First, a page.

Eight of the largest energy companies in the world have allegedly paid $95.4 billion (£72.4bn) since Crimea was annexed in 2014.
That’s according to new analysis by environmental groups Global Witness, Greenpeace USA and Oil Change International which claims projects backed by bp were responsible for the highest payments to Russia, totalling $78.4 billion (£59.5bn).
The report also alleges that Shell was the next highest investor with payments to Russia at $7.9 billion (£6bn).
Murray Worthy, Gas Campaign Leader at Global Witness, said: “bp and other big energy companies are now trumpeting their withdrawals from Russia but do they expect us to forget the almost $100 billion (£75.9bn) they’re responsible for putting into Putin’s pockets in recent years?
“Whilst bp might deny accountability for the consequences of its stake in Rosneft and the payments made to Putin’s war chest, it has always been more than happy to benefit from the billions that have flowed from its involvement in the company.”
Tim Donaghy, Research Manager at Greenpeace USA, said: “If we want to build a world based on equity, peace and stability then we must urgently accelerate the move towards renewable energy.
“This is the single best way to cut off both the money and soft power yielded by the likes of Putin to carry out the sort of atrocities we are now seeing in Ukraine.”
A Shell spokesperson told ELN: “The world’s reliance on Russia for energy has built up over many years through decisions taken by governments as well as businesses.
“As Shell is one of the biggest global suppliers – particularly in Europe which depends heavily on Russia for fuel – the money we have paid reflects the large number of customers we serve, as you would expect.”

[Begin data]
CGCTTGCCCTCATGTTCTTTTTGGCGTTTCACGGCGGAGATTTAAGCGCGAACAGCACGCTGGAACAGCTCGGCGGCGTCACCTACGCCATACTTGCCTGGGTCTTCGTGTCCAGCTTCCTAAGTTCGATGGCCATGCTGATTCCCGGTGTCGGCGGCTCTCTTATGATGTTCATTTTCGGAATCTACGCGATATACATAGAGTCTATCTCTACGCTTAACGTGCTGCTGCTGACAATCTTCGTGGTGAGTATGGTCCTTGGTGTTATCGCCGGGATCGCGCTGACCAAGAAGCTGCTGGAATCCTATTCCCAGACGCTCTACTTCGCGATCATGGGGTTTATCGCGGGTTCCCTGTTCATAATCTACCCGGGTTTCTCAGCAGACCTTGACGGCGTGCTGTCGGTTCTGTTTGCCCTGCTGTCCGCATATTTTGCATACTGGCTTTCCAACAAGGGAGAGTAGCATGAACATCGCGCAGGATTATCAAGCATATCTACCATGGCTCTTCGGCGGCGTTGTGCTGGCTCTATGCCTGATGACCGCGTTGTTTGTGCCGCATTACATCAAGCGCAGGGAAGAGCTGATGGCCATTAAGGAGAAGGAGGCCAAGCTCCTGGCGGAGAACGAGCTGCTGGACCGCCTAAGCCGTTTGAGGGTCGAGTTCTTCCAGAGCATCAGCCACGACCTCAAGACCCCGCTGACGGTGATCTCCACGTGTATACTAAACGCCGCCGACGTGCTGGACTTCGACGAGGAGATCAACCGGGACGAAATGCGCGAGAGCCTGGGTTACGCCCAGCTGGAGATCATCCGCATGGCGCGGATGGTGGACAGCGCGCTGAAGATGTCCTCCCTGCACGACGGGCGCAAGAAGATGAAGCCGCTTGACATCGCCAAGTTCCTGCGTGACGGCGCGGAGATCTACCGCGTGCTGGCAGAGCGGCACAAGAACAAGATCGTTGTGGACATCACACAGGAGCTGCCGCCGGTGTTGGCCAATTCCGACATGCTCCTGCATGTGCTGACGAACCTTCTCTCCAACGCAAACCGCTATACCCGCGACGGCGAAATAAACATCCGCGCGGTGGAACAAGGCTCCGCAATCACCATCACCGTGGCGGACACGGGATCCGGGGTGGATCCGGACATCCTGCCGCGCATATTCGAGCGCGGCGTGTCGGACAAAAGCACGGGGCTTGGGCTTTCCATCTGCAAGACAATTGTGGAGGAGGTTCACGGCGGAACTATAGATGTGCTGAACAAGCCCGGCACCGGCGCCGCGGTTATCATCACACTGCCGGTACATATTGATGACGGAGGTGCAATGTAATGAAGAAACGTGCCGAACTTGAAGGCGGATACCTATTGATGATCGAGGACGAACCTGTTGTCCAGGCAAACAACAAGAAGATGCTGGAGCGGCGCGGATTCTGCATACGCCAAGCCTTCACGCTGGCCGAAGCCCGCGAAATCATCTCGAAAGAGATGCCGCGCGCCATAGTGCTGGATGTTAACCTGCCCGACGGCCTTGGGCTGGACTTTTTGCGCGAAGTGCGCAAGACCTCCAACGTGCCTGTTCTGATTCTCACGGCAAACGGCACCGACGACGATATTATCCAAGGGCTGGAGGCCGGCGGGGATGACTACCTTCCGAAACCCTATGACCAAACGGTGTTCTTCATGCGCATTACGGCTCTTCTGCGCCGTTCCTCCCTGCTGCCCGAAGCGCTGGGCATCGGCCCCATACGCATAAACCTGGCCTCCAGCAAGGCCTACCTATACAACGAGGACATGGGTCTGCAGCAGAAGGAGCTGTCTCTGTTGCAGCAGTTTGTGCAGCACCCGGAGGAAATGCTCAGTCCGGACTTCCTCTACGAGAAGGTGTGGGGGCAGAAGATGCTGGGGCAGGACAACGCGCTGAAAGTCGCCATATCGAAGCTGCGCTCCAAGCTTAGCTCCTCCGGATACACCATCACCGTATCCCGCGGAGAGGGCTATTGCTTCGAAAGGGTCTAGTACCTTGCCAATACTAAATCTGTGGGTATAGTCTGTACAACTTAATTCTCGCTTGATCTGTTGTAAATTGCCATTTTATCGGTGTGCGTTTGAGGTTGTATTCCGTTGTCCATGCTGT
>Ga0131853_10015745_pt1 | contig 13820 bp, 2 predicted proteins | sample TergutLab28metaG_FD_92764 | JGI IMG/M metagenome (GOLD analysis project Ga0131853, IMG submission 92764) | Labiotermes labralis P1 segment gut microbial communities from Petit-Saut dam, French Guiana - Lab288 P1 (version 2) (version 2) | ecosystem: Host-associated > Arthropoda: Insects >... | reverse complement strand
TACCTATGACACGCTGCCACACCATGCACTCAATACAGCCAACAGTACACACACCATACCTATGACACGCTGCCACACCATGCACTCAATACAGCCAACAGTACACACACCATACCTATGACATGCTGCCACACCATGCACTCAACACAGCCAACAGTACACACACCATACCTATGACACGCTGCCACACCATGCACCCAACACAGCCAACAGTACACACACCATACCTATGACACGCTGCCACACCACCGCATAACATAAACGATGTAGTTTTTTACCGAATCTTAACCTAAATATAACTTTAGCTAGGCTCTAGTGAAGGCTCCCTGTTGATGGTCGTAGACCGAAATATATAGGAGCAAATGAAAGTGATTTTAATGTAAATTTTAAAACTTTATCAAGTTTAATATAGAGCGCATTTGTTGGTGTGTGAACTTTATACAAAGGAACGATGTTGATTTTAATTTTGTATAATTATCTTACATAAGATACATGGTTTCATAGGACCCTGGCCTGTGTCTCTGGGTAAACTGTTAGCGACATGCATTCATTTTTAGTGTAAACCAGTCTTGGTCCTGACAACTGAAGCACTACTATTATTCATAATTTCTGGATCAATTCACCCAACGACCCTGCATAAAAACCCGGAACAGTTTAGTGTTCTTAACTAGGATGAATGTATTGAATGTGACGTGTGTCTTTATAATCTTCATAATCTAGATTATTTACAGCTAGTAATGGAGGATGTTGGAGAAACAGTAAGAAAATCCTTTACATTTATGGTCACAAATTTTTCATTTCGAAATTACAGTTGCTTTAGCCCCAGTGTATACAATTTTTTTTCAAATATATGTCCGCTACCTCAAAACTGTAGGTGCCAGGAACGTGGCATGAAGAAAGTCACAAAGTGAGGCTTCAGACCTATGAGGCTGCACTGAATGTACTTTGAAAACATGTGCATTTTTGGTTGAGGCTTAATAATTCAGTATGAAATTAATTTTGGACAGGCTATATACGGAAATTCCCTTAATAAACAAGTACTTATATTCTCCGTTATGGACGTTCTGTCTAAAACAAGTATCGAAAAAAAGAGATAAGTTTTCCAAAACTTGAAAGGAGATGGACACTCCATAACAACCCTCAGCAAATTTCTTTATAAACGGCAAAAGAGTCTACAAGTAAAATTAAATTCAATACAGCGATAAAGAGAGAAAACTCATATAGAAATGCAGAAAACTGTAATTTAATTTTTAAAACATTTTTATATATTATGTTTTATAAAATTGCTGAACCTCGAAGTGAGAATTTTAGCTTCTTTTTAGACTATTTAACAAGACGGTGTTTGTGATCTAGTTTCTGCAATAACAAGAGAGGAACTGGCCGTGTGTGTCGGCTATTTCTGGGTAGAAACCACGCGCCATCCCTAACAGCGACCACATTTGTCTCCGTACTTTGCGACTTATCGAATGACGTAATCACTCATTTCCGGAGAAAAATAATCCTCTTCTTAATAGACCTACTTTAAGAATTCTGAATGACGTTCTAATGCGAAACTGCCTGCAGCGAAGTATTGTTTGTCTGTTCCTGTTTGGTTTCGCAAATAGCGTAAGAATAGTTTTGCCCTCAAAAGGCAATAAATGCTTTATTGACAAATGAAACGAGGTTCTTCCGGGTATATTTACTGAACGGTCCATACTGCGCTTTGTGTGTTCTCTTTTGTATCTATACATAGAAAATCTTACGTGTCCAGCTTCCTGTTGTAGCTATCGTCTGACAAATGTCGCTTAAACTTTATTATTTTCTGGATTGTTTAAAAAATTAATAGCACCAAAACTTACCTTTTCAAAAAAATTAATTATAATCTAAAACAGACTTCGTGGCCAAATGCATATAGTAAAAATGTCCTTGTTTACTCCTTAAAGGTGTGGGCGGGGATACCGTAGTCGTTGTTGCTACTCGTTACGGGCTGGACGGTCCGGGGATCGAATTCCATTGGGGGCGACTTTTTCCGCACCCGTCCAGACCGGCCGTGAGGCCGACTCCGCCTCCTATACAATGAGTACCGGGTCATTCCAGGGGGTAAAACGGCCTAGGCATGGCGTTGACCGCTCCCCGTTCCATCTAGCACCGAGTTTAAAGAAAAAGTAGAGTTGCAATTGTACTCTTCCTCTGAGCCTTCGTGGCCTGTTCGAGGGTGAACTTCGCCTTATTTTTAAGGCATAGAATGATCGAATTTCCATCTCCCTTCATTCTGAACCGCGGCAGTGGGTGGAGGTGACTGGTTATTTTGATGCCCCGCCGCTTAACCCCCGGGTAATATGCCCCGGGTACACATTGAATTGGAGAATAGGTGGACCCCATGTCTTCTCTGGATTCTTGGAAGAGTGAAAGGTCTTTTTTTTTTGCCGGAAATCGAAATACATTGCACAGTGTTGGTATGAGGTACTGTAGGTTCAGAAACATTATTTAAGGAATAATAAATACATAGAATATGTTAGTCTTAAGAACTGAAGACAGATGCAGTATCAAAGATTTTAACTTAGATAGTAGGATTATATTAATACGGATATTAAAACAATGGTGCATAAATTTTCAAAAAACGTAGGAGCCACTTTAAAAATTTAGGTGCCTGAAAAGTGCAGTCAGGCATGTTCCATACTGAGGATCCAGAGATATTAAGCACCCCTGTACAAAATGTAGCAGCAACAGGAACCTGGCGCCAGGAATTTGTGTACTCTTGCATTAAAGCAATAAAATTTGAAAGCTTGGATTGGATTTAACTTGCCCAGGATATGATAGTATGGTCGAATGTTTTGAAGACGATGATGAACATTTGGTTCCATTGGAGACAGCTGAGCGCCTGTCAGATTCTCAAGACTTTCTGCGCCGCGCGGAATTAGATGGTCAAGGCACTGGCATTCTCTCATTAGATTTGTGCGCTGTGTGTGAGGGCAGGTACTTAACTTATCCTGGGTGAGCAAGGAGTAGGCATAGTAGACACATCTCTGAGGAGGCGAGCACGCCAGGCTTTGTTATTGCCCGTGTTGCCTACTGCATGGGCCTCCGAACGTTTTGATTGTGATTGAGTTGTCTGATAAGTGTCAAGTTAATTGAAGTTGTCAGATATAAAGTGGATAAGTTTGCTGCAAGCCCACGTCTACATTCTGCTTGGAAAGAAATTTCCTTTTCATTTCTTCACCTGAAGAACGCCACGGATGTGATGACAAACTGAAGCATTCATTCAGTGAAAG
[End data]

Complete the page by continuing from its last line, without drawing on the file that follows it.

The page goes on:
A bp spokesperson told ELN: “We simply do not recognise the numbers cited or, indeed, any suggestion that bp was somehow “responsible for paying” Russia “an estimated $78.4 (£59.5m)” billion since 2014. That is just incorrect.
“To be clear: since 2013 almost all bp’s interest in Russia has been a shareholding in Rosneft. We were a shareholder in the company; we did not pay, as they seem to suggest, “royalties, government profit oil, export duties, bonuses, income taxes, and other taxes and fees” associated with Rosneft’s operations.
“Additionally, as a shareholder, we did not operate assets, make additional investments or receive oil or gas production; as a shareholder, we received dividend payments.
“The only cash flow that bp received from our shareholding in Rosneft has been dividend payments. These totalled c $4.1 billion (£3.1bn) over the eight years 2014-2021.
“Since 2015 we paid approximately $350 million (£265m) in taxes to the Russian Government.
“On February 27 we announced that we will exit our shareholding in Rosneft, that the two bp-nominated directors are resigning from its board with immediate effect and that we will exit our other businesses in Russia with Rosneft.
“As a result of these decisions we expect to take a material charge in our first quarter 2022 result in May.”